The distribution franchisee, as an initiative to improve operations, has seen mixed results. It can positively impact the development and operations of the electricity distribution business, so long as the effort is restricted to clearly defined areas. Long term sustainable improvements can be undertaken only through the licensee model.
Yes, there have been several cancellations of distribution franchise contracts in the recent past largely on account of less than expected performance and in some cases there were issues of non-payment of dues and lack of consumer satisfaction. One thing is clear from all these cancellations, which is that one needs to appoint experienced franchisees. The franchise at Ranchi and Jamshedpur, both awarded to be experienced and reputable players via CESC and Tata Power, were terminated before the commencement of operations, and as such, the matter is subjudice.
What could be done to improve the situation?
Distribution has been one of the most vital functions in the Indian power supply chain. In the distribution franchisee model, power procurement has been retained with the discom, which is helpful as it protects the franchisee from exposure to any imprudent power prices or tariffs. However, in order to increase its potential, state governments can introduce a few regulatory measures to encourage participation from private sectors.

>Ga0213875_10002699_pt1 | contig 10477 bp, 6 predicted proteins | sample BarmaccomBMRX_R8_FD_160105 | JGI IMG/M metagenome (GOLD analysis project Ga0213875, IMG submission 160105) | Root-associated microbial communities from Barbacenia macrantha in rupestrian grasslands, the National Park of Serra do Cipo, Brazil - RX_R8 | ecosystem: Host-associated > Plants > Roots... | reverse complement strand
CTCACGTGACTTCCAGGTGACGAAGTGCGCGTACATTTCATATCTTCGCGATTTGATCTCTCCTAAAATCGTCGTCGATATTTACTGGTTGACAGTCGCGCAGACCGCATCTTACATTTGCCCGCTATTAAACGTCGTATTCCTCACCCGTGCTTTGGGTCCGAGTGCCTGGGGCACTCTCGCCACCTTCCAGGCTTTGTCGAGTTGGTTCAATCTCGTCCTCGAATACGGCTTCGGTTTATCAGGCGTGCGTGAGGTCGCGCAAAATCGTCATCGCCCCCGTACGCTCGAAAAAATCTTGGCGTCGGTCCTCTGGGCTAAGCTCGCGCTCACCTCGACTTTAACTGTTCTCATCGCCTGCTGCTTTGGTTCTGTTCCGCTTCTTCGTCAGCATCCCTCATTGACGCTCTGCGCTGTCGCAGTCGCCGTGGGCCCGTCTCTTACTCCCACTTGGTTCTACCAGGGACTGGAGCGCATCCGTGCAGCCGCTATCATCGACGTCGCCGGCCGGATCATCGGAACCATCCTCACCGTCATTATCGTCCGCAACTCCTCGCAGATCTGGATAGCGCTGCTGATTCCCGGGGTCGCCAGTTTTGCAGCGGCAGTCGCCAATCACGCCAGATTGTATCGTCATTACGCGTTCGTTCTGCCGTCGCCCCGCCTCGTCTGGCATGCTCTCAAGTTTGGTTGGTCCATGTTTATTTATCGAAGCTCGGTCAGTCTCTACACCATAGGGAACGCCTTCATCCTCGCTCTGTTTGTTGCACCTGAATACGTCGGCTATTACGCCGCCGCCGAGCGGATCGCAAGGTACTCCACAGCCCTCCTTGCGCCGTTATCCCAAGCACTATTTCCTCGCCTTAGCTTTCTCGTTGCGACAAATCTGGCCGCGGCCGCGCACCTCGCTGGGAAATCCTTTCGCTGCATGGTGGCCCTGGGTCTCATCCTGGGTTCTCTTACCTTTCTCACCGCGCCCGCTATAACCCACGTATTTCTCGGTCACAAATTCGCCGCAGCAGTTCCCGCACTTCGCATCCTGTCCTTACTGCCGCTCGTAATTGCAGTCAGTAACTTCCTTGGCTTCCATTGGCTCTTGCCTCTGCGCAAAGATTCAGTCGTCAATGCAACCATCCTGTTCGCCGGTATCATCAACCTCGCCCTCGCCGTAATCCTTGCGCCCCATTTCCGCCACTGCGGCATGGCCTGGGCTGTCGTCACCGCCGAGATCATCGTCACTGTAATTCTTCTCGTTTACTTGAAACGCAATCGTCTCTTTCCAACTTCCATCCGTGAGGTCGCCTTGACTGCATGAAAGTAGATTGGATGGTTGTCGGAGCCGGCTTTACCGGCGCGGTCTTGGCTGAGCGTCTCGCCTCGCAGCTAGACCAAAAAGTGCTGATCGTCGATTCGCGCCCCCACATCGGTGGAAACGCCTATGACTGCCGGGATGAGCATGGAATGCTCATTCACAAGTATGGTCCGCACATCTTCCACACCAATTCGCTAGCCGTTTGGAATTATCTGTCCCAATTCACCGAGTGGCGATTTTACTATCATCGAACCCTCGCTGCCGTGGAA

Focus can be shifted from aggregate AT&C losses reduction to input rates (above minimum AT&C loss trajectory), incentivize utilities with two-three years of extended adjournment or interest-free loans on sales equivalent to the area they franchise or outsource to a private player. Also, they can allow private players with a higher return on equity/equity share/profit sharing for innovative capital investments thereby reducing losses or consumer service improvements.
Tata Power has been a benchmark performer in distribution businesses and is working towards expansion in the sector. In the next 5-6 years, we are aiming to expand our customer base from 2.2 million to 5.4 million. With technical expertise, use of innovative solutions, collaboration and customer centric approach, we are providing enriched customer experience.
What are the on-ground challenges that distribution franchisees typically face? What support can a distribution franchisee expect from government utilities?
Some of the biggest challenges that distribution franchisees face are political interferences at a local level and integration/engagement with incumbent employees. Government utilities can support distribution franchisees with following initiatives:
Tata Power has been a prominent private player in the power T&D business and has also been a champion of various modes of public-private partnership. When it comes to engaging the private sector in the power distribution business, what modality would you recommend in the Indian context?
Public-private partnership has worked well in the power distribution segment. An example of this is our partnership in Delhi, which has been setting performance benchmarks for this part of the energy business. When it comes to engaging the private sector in the power distribution business, the distribution element, along with all the assets need to be owned and operated by a licensed entity under strong regulatory oversight. The licensee should preferably be jointly owned by both private and public entities. Electricity is a necessity therefore, involvement of the government, directly or indirectly through public entities will help balance the otherwise divergent requirements of universal service obligations as spelled out in the Electricity Act, the special needs of economically weaker sections of society, regulatory oversight and profitability requirements.